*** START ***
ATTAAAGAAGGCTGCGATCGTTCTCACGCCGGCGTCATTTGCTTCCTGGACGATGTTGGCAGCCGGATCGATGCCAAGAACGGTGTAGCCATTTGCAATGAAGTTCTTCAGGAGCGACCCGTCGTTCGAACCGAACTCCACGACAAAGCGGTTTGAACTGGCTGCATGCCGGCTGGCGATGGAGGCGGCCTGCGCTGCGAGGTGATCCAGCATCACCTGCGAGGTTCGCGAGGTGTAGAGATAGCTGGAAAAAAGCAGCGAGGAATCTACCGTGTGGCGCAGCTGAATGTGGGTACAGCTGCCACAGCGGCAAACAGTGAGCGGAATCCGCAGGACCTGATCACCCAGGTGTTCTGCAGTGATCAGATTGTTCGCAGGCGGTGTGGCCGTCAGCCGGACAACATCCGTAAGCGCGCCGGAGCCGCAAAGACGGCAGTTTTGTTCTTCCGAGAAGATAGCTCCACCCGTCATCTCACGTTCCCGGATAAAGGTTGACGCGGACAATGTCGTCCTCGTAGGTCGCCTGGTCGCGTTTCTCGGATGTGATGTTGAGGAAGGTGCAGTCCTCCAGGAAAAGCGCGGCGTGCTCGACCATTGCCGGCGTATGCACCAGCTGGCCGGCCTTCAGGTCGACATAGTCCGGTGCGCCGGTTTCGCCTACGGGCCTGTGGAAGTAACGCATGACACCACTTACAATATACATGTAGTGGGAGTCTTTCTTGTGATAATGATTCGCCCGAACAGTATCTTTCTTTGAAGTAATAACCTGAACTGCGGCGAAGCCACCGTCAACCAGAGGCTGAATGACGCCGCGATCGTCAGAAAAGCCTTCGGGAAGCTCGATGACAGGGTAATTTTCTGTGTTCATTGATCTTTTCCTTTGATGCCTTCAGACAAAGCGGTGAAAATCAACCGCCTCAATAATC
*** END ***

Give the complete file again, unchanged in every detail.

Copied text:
ATTAAAGAAGGCTGCGATCGTTCTCACGCCGGCGTCATTTGCTTCCTGGACGATGTTGGCAGCCGGATCGATGCCAAGAACGGTGTAGCCATTTGCAATGAAGTTCTTCAGGAGCGACCCGTCGTTCGAACCGAACTCCACGACAAAGCGGTTTGAACTGGCTGCATGCCGGCTGGCGATGGAGGCGGCCTGCGCTGCGAGGTGATCCAGCATCACCTGCGAGGTTCGCGAGGTGTAGAGATAGCTGGAAAAAAGCAGCGAGGAATCTACCGTGTGGCGCAGCTGAATGTGGGTACAGCTGCCACAGCGGCAAACAGTGAGCGGAATCCGCAGGACCTGATCACCCAGGTGTTCTGCAGTGATCAGATTGTTCGCAGGCGGTGTGGCCGTCAGCCGGACAACATCCGTAAGCGCGCCGGAGCCGCAAAGACGGCAGTTTTGTTCTTCCGAGAAGATAGCTCCACCCGTCATCTCACGTTCCCGGATAAAGGTTGACGCGGACAATGTCGTCCTCGTAGGTCGCCTGGTCGCGTTTCTCGGATGTGATGTTGAGGAAGGTGCAGTCCTCCAGGAAAAGCGCGGCGTGCTCGACCATTGCCGGCGTATGCACCAGCTGGCCGGCCTTCAGGTCGACATAGTCCGGTGCGCCGGTTTCGCCTACGGGCCTGTGGAAGTAACGCATGACACCACTTACAATATACATGTAGTGGGAGTCTTTCTTGTGATAATGATTCGCCCGAACAGTATCTTTCTTTGAAGTAATAACCTGAACTGCGGCGAAGCCACCGTCAACCAGAGGCTGAATGACGCCGCGATCGTCAGAAAAGCCTTCGGGAAGCTCGATGACAGGGTAATTTTCTGTGTTCATTGATCTTTTCCTTTGATGCCTTCAGACAAAGCGGTGAAAATCAACCGCCTCAATAATC